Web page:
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Dana White responds to Jorge Masvidal, Jon Jones pay complaints: ‘These guys are independent contractors’

UFC President Dana White on Friday brushed off welterweight contender Jorge Masvidal’s sudden outburst over pay as a standard fight business complaint – amped up by the coronavirus pandemic.

After Masvidal blasted the promotion over an alleged pay cut in a title fight against champ Kamaru Usman, White reiterated his current position on those who want the UFC to shell out more money.

“I said it when we were going through the pandemic and the media was asking me, ‘What if the fighters are worried and don’t want to fight?’” White told reporters during a media scrum following the official UFC 250 weigh-ins. “Well, you don’t have to fight. Anybody that doesn’t want to fight, doesn’t have to fight, including Masvidal and Jon Jones and all these other guys, and it doesn’t have to be because of a pandemic.”

Masvidal joined Jones – with whom he shares a management firm – in voicing his unhappiness over compensation. The UFC light heavyweight champ asked to be released after a superfight with Francis Ngannou fizzled over money, prompting White to say Jones could sit out if unhappy.

Like Jones, the “BMF” champion cut to the quick, indicating the UFC was short-changing fighters despite “buying an island” for the promotion’s “Fight Island” events. He added the company was “playing us” by telling him that Usman was holding out for more money.

White wasn’t asked directly about Masvidal’s specific complaints, but he used the pandemic and pay complaints to frame the argument that UFC fighters have freedom to decide the course of their career.

“These guys are independent contractors,” he said. “This isn’t like the NFL, where I can make you – you come to practice, and you do this, or you’re going to get fined. These guys can do whatever they want. They can say whatever they want. I had a big thing the other day with a reporter about fighter pay. They can come out and tell you what they make any day of the week. They can do any of that stuff. These guys can do whatever they want. They don’t have to fight.”

“And we’re not begging people to fight. We’re offering fights, because in our contract, I have to give you three fights a year. I owe you three fights a year. You have the ability to turn them down and not take them. So they can do whatever they want.”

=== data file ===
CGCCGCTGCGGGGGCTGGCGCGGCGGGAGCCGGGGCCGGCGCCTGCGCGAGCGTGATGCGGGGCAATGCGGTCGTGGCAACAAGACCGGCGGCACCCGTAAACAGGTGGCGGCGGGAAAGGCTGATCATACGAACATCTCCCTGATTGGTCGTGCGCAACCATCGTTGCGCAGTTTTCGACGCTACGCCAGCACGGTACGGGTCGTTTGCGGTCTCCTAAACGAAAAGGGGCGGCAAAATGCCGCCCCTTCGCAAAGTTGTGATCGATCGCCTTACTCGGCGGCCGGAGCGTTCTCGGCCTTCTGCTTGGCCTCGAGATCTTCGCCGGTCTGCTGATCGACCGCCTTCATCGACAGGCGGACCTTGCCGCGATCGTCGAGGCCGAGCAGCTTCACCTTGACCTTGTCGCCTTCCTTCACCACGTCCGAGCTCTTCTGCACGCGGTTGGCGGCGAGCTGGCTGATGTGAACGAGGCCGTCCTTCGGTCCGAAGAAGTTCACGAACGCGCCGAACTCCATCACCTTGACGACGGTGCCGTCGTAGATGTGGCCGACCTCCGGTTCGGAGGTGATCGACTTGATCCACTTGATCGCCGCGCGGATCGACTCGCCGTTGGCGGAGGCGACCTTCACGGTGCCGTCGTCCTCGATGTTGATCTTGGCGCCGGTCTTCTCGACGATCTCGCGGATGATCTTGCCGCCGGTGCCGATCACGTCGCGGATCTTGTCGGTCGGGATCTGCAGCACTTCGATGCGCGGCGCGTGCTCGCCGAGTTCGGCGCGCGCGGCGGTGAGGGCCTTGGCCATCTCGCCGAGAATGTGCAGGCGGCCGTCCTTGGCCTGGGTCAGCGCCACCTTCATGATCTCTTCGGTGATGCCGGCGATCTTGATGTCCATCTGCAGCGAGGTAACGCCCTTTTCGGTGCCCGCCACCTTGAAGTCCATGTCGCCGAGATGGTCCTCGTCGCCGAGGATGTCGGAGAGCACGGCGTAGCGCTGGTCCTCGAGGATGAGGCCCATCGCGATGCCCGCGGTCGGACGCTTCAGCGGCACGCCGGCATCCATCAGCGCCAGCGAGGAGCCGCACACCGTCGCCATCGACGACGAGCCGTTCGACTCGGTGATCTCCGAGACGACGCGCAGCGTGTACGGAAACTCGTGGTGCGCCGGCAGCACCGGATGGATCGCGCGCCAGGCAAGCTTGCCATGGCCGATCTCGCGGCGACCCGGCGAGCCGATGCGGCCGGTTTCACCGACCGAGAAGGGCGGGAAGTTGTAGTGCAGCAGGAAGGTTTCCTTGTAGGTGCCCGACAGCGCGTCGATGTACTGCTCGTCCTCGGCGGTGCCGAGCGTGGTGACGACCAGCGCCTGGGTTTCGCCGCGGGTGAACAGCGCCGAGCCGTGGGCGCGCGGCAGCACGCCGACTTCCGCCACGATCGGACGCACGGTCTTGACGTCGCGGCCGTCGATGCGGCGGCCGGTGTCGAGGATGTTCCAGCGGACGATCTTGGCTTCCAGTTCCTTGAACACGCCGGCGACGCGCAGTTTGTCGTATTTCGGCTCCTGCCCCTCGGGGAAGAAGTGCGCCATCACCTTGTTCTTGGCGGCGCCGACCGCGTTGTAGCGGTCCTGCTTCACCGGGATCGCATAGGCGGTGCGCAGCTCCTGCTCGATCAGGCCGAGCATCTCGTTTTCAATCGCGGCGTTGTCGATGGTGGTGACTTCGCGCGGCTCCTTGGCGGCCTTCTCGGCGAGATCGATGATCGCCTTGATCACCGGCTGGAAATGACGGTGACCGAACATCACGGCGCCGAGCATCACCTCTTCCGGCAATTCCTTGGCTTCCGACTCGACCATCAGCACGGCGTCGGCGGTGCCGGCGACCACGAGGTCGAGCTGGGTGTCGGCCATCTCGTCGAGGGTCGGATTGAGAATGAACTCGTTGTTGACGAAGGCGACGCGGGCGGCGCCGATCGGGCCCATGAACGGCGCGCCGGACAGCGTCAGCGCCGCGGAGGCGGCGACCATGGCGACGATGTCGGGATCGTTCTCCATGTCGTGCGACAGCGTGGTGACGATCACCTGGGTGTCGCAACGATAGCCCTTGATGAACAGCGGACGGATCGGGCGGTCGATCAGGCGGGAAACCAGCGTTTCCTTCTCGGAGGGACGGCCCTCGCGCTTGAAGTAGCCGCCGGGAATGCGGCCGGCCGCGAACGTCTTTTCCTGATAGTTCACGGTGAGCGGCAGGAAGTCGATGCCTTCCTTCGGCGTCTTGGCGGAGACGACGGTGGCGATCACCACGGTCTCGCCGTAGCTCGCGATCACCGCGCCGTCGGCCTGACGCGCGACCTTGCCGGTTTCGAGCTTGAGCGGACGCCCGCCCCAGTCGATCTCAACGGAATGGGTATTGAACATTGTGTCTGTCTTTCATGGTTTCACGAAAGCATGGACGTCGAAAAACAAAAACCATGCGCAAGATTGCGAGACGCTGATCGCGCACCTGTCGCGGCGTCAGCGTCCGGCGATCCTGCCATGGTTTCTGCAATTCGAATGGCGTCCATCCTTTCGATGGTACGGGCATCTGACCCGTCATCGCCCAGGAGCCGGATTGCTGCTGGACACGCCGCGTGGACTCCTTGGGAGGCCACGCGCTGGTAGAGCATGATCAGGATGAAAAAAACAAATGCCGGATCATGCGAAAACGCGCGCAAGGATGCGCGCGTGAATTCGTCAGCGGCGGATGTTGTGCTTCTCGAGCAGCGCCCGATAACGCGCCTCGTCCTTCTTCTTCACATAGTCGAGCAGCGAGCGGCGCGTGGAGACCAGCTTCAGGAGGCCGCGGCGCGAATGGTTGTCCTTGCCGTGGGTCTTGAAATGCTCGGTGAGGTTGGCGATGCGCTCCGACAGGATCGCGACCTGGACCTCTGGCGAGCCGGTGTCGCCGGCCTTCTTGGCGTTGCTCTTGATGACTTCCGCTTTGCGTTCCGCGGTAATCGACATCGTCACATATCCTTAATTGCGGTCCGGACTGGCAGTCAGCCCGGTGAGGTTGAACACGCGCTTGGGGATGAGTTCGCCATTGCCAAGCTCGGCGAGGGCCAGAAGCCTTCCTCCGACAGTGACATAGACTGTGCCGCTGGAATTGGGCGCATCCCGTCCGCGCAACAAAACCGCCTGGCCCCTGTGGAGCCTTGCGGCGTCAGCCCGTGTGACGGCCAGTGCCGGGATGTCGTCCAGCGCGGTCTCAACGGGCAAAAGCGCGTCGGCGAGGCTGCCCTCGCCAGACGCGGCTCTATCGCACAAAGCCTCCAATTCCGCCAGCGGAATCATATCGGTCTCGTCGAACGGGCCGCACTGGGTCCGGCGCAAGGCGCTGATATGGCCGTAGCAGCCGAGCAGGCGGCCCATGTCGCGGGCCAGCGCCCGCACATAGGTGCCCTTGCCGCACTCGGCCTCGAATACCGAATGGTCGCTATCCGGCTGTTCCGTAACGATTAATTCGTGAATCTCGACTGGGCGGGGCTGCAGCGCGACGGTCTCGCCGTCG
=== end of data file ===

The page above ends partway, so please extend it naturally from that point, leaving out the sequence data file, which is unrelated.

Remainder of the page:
In fact, UFC fighters are independent contractors and don’t have the same obligations as employees. They also lack the freedom of movement that other independent contractors enjoy, such as the ability to work for a different promoter, because of protections built into the promotion’s promotional agreements. If a UFC fighter turns down a fight, the promotion has the right to extend their contract, typically for a term of six months. In theory, that cycle can repeat indefinitely as long as the fighter continues to turn down fights, effectively holding them in limbo until they decide to accept a bout.

UFC fighters are also held to a code of conduct that polices certain behaviors – including things like domestic violence allegations and offensive or abusive language – that have the potential to put the promotion in a negative light, though the policy is rarely enforced. More typically, the promotion defers to state authorities on conduct that results in criminal charges. They are also required to represent the promotion’s flagship sponsor, Reebok, because of an apparel deal the promotion signed in 2015.

Masvidal quickly responded to White’s independent contractor designation via Twitter.

Fighters have on several occasions made claims over pay in accusing the promotion of underpayment, prompting fiery responses from White detailing financial specifics. Former UFC champs Randy Couture and Quinton “Rampage” Jackson saw their official pay revealed by White amid a public dispute.

Jones and Masvidal haven’t revealed much in the way of specifics regarding the recent offers they’ve received from the UFC, but White has claimed Jones wanted “Deontay Wilder money” for the Ngannou bout, a purse estimated at $30 million. Jones countered that he wasn’t asking for that much and instead asked for $15 million. John Nash of Bloody Elbow believes Jones has made a maximum of $32 million in compensation between 2012-2017, while Jones himself said he makes around $5 million per fight.

Masvidal’s most recent publicly available paycheck was $200,000, which he received for a five-second knockout of Ben Askren at UFC 239 that instantly rocketed him to stardom.

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